What is Foetal Alcohol Spectrum Disorder (FASD?) Foetal Alcohol Spectrum Disorder (FASD) is the most common, non-genetic cause of learning disability in the UK (Plant, 1985; Plant et al., 1999; Autti-Ramo, 2002; British Medical Association, 2007; May and Gossage, 2001; Sampson et al., 1997). This condition is preventable. Research suggests that more than 7,000 babies are born every year in the UK with Foetal Alcohol Spectrum Disorder (The Telegraph 22/09/08). Some local authorities estimate that around 70% of the children needing adoptive families have drug/alcohol misuse in their background or have been exposed during pregnancy (Be My Parent 11/04/11 website). It costs an estimated £2.9 million per individual to raise a child with FASD across their lifespan (Peadon et al., 2008).
Of all the substances of abuse (marijuana, cocaine, and heroin) alcohol produces by far the most serious neuro-behavioural effects to the foetus. (IOM report to Congress 1996). Prenatal exposure is caused by alcohol crossing the placenta and within minutes, the level of alcohol in the foetus’ blood reaches maternal blood alcohol level. Alcohol is a teratogen which can cause any type of physical malformation and learning and behavioural challenges.
FASD, Foetal Alcohol Spectrum Disorders is an umbrella term for several diagnosis that are all related to prenatal exposure to alcohol. These are:
Foetal Alcohol Syndrome, FAS
Partial Foetal Alcohol Syndrome, PFAS
Alcohol Related Neuro-developmental Disorder, ARND
Alcohol Related Birth Defects, ARBD
FASD is a series of preventable birth defects caused by alcohol exposure during pregnancy, often even before a woman knows she's pregnant. These defects of the brain and the body exist only because of prenatal exposure to alcohol. Often the condition goes undiagnosed, or is misdiagnosed, for example as autism or ADHD, and this can lead to secondary disabilities. “A diagnosis before six years of age …. is a strong protective factor for all secondary disabilities except Mental Health Problems.” (Streissguth, Barr, Kogan and Bookstein in Streissguth and Kanter, [eds] The Challenge of Fetal Alcohol Syndrome – Overcoming Secondary Disabilities.,1997:35).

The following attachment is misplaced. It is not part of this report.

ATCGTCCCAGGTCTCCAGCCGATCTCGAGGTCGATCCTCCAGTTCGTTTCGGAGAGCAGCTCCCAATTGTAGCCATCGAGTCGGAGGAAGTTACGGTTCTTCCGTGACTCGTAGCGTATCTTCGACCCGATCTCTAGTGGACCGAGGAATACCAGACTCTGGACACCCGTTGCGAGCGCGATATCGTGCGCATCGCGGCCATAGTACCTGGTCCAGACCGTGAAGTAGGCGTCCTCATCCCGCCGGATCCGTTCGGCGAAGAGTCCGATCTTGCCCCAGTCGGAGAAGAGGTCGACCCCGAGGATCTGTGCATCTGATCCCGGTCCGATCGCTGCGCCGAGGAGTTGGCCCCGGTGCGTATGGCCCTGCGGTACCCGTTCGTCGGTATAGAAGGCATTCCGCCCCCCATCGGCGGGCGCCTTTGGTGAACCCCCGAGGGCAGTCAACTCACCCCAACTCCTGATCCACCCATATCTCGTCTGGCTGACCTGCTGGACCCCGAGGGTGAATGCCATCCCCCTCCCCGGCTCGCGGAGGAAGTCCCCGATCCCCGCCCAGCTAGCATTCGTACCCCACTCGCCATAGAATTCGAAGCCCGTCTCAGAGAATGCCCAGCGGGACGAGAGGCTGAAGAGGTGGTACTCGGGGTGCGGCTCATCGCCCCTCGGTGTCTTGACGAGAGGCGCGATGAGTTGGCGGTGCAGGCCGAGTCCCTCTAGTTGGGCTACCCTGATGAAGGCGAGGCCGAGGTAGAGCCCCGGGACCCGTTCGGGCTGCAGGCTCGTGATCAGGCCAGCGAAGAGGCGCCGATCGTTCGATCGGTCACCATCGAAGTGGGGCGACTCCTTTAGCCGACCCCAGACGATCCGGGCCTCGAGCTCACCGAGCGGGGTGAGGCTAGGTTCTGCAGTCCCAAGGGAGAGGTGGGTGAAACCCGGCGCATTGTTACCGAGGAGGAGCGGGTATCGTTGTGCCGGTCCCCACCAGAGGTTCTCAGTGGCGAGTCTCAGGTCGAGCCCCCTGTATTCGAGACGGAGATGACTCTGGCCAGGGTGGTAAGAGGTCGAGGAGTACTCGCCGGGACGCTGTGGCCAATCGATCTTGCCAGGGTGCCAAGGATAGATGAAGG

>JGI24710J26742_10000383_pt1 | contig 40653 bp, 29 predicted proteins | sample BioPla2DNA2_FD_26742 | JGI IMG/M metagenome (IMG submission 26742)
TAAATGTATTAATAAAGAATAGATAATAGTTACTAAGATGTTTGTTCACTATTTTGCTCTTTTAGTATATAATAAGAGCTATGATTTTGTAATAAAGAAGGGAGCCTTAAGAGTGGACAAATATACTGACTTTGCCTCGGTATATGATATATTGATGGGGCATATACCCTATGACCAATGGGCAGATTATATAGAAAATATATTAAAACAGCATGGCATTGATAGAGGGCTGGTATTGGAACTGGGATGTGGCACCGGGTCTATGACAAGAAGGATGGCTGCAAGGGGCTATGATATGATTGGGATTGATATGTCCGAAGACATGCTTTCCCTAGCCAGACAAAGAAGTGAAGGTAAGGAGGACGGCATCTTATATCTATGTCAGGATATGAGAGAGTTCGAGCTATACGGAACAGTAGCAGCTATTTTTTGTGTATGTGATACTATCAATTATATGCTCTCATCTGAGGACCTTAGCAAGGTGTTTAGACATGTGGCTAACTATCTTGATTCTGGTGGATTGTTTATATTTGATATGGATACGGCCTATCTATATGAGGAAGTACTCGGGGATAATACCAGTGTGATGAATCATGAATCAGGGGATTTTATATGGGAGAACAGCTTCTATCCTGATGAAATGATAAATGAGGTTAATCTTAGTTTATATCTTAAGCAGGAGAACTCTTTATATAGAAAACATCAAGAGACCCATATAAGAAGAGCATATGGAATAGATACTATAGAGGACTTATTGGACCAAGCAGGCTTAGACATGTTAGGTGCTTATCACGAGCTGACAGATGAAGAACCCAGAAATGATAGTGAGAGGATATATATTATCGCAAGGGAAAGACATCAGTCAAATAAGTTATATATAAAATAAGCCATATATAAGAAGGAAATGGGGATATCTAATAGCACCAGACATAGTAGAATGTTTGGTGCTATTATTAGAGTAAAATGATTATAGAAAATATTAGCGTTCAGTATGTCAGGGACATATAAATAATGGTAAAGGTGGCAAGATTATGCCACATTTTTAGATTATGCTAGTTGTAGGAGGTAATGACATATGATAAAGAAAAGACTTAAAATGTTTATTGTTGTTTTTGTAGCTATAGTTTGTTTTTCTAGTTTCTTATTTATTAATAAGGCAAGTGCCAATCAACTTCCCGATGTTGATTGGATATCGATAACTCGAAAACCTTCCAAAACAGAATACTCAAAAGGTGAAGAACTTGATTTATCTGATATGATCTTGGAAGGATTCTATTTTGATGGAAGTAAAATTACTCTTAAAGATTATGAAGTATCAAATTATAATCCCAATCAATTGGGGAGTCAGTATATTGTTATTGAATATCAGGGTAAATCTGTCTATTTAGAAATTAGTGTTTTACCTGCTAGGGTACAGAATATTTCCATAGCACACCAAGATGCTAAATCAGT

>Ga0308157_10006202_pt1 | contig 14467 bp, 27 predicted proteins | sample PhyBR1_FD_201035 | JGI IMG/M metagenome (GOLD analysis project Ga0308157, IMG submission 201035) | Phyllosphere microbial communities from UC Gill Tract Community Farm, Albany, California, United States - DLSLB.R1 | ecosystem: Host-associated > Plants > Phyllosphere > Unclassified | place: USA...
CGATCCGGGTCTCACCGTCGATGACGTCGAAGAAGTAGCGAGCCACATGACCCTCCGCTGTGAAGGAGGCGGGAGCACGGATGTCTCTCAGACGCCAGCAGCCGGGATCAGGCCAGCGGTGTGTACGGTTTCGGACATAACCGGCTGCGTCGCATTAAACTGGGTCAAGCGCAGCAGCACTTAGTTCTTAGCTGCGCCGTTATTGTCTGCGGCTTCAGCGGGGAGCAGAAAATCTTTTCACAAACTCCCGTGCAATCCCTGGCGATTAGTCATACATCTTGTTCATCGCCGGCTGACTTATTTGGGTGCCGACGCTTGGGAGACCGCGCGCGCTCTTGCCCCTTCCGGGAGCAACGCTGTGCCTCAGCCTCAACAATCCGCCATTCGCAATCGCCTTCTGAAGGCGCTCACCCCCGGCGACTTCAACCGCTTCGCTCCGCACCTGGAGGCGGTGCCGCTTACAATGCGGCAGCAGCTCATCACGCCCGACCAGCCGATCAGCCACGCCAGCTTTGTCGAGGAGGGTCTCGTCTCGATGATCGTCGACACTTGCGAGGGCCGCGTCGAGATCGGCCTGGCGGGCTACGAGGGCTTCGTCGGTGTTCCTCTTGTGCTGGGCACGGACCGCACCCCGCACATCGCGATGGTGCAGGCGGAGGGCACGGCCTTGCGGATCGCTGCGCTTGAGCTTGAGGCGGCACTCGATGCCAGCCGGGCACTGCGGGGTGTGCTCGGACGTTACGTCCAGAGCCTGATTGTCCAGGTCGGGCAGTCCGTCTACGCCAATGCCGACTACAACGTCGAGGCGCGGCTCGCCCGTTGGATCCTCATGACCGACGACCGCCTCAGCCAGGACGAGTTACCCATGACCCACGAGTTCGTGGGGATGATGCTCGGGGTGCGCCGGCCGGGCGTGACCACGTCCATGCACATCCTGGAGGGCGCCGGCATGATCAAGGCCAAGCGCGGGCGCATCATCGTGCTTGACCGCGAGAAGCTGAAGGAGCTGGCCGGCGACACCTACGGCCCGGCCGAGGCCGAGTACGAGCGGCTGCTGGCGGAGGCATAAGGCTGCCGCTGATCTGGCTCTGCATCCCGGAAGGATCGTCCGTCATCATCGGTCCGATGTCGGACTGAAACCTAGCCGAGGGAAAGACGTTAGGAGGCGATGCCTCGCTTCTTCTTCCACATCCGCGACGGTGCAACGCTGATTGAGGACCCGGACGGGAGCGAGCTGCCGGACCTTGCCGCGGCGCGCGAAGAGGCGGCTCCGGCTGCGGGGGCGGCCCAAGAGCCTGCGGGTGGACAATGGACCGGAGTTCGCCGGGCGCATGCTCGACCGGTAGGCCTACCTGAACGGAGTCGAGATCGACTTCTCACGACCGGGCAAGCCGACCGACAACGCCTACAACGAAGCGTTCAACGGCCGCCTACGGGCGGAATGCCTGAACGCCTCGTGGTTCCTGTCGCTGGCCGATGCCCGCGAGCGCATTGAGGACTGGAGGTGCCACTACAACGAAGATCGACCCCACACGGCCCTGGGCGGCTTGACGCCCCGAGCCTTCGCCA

The Challenges No two children with FASD are exactly alike, either behaviourally or physically. Some of the co-occurring, behavioural, social and learning characteristics may include: - Attention problems or hyperactivity. (Morse, 1991; Nanson and Hiscock, 1990).* - Academic problems, including specific deficits in mathematics and memory skills. (Streissguth et al., 1993).* - Very specific language deficits e.g. poor receptive language (Abkarian, 1992).* - Problems with adaptive functioning that grows more significant with age. (Lemoine & Lemoine, 1992; Streissguth & Randels, 1989).* - Behavioural challenges. - Social or relationship challenges including difficulty making or sustaining friendships. - Sensory impairments such as vision or hearing. - Sensory integration challenges including auditory, visual and tactile processing.
All of the above issues are expanded upon in Lasser, 1999, Challenges and Opportunities, p.p.19-23). *(1-4 cited by Stratton et al., eds., 1996). - Inconsistent performance - Poor regulation of emotion - Poor working/short term memory issues. - Lack of abstract reasoning - Failure to predict - Do not understand cause and effect - Fails to generalise - Tendency to be oppositional - Poor sense of self - Difficulty with money, time and maths concepts - Difficulty with transitions - Appears unmotivated
Secondary Disabilities Defensive behaviours develop when there is a poor fit between the person with FASD and their world. These behaviours can be lessened or prevented with diagnosis and appropriate support. If support and intervention does not take place these disabilities can include: - Mental Health Problems - Disrupted school experience - Trouble with the law - Confinement - prison/treatment centre - Inappropriate Sexual Behaviour - Alcohol /Drug Problems - Dependent Living - Problems with Employment (Streissguth, Barr, Kogan and Bookstein in Streissguth and Kanter, eds.,1997:pp33,34).
Skills & Qualities One of the important things to remember is that people diagnosed with FASD will also have strengths so it is important to find out what the person does well and have them do that regardless of their behaviour. Some common skill areas include: - Trusting - Caring - Friendly - Persistent - Musical - Artistic - Articulate - Creative - Great with their hands Let us reiterate that FASD is largely preventable and when you consider the challenges that young people with FASD face, then we need to consider how we as a society can do more to prevent other children having to face a life filled with these difficult challenges.